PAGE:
How Massachusetts Almost Ate New Hampshire
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Written by J. Dennis Robinson

Mass Bay Puritan BrandHISTORY MATTERS  

Before I die I would like to write a really good history of Portsmouth. I'd also like to win the lottery, climb Everest, and cure cancer. All of the above are equally daunting. But as we approach our 400th city anniversary in 2023, someone has to tackle this killer task, and it has to begin now. All of our existing city histories (classic books by Adams, Brewster, Gurney, and Brighton) are currently out of date and out of print. (Continued below) 


You'd think, after decades of studying this little city, that I have a leg-up on The Portsmouth Story. That's what I call the book that has been gestating in my brain. I can see it now. It's a beautiful two-volume boxed set with hundreds of photos. It's the kind of book you bequeath to your grandchildren (who really wanted a new jetpack).   It reads like a detective novel, a real page-turner. It will take years and years of intense effort to complete, providing, of course, that I ever get started.

But just when I think I know this city cold, someone sends me back to kindergarten. Case in point, the current lecture and exhibit series on the 1713 Treaty of Portsmouth. I mean, who knew about that? The more I study the English peace treaty signed by Native Americans at Portsmouth (actually modern-day New Castle) the more confused I get. But two things seem clear to me. First, the Indians got the short end of the peace pipe as usual. Europeans continued to subjugate the Wabanaki Indians and to steal territory that the "People of the Dawn" had inhabited for over 10,000 years. Second, the end of the bloody Indian raids on the seacoast helped turn New Hampshire's only seaport into a boomtown for the next century. 

Mass Bay Puritans take over Northern New England 


The Puritans are coming!  

Jere Daniell, a Dartmouth history professor emeritus, has been explaining the painfully complex founding of New Hampshire to its residents for decades. Now 81, Daniell has lectured about colonial New Hampshire in two-thirds of the state's 234 towns and cities. He's spoken in Portsmouth a dozen times since his first appearance here in 1963. I heard him last week at Strawbery Banke Museum as part of the ongoing Treaty lecture series.  The 1713 Treaty was "almost an act of creation" for Portsmouth, Daniell says. But to understand why it matters, we need to remember that New Hampshire, during much of its first century was a frontier town under the thumb of the Puritan government in Massachusetts.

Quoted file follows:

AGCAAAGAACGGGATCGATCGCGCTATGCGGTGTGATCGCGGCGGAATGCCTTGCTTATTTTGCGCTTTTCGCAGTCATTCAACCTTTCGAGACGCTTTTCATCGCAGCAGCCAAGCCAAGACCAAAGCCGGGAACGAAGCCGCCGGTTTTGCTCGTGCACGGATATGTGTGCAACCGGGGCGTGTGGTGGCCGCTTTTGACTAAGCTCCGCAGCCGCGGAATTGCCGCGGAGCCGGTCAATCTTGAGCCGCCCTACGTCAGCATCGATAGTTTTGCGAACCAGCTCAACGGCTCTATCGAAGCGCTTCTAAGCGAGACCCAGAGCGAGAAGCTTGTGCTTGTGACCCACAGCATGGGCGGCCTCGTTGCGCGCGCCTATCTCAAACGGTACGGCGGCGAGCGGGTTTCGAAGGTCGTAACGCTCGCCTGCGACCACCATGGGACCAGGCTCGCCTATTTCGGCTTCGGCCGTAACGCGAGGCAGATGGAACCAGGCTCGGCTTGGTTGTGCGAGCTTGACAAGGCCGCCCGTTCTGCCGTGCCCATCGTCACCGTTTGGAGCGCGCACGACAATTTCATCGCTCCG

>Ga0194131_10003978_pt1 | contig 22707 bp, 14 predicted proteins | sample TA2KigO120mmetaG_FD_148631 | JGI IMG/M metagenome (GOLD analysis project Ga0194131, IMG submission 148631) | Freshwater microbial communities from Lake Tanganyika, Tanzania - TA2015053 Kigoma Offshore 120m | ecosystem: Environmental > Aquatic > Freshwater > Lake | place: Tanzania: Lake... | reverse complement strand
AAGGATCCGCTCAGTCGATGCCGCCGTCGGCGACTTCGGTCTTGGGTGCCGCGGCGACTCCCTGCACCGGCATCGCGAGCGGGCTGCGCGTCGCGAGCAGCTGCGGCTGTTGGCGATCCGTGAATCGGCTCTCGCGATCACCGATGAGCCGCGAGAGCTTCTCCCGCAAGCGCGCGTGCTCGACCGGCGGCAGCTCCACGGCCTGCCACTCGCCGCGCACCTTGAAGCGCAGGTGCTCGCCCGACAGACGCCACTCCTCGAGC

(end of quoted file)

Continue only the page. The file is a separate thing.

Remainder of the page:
Mass Bay seal"The history of Northern New England," Daniell told us, "is the story of how we kept Massachusetts away."

In a nutshell, New Hampshire began as four separate English settlements that became the towns of Portsmouth, Dover, Hampton, and Exeter. This was a scary world back in those days. Starting in 1630 some 30,000 disenfranchised Puritans arrived on the shores of New England, centering at Boston. Historians call it the Great Migration

"New England was founded by the biggest collection of religious freaks that England could provide," Daniell says. "They were all dissenters and didn't agree with each other at all."

 In 1642 the four New Hampshire towns, with no stable government, asked the more populated and powerful Massachusetts Bay Colony to protect them. Maine was also under Puritan "usurpation" by 1650 and, once the Bay Colony got control, it didn't want to let go.

Back in England, the Puritans under Oliver Cromwell took over the British government and beheaded King Charles I in 1649. By 1660 Cromwell was dead and the monarchy restored in England under Charles II who wanted to limit the expansion of  the troublesome Massachusetts colony. In 1677 the Mass Bay Colony secretly purchased the grant to what is now the state of Maine from the descendants of the original founder.




A NH buffer zone

So here's where the story heats up. The aggressive and intolerant Puritans had been encroaching on Maine since 1650 under Cromwell. Now they had taken legal control according to British law. Charles II, restored to the throne, was very unhappy.

King Charles II restored to the Monarchy"The English government was so pissed off at them [Massachusetts Bay Colony] that they created New Hampshire," Daniel says.

New Hampshire was a centralized New England neutral area or buffer zone where Royalists could come and go unmolested. Charles II set up John Cutt of Portsmouth as "president" of the new royal colony of New Hampshire in 1679. That temporarily removed this region from Mass Bay control. It didn't last long.

John Cutt died. Charles II died. It gets really confusing for a couple of decades here. The heirs of Captain John Mason in England, who held the original English charter, tried to reclaim control of New Hampshire.  And the next king, James II, tried to turn all the New England charters in one big happy royal colony and then govern it from 3,000 miles away. That was called "The Dominion of New England" with included New Hampshire, but the concept was a flop.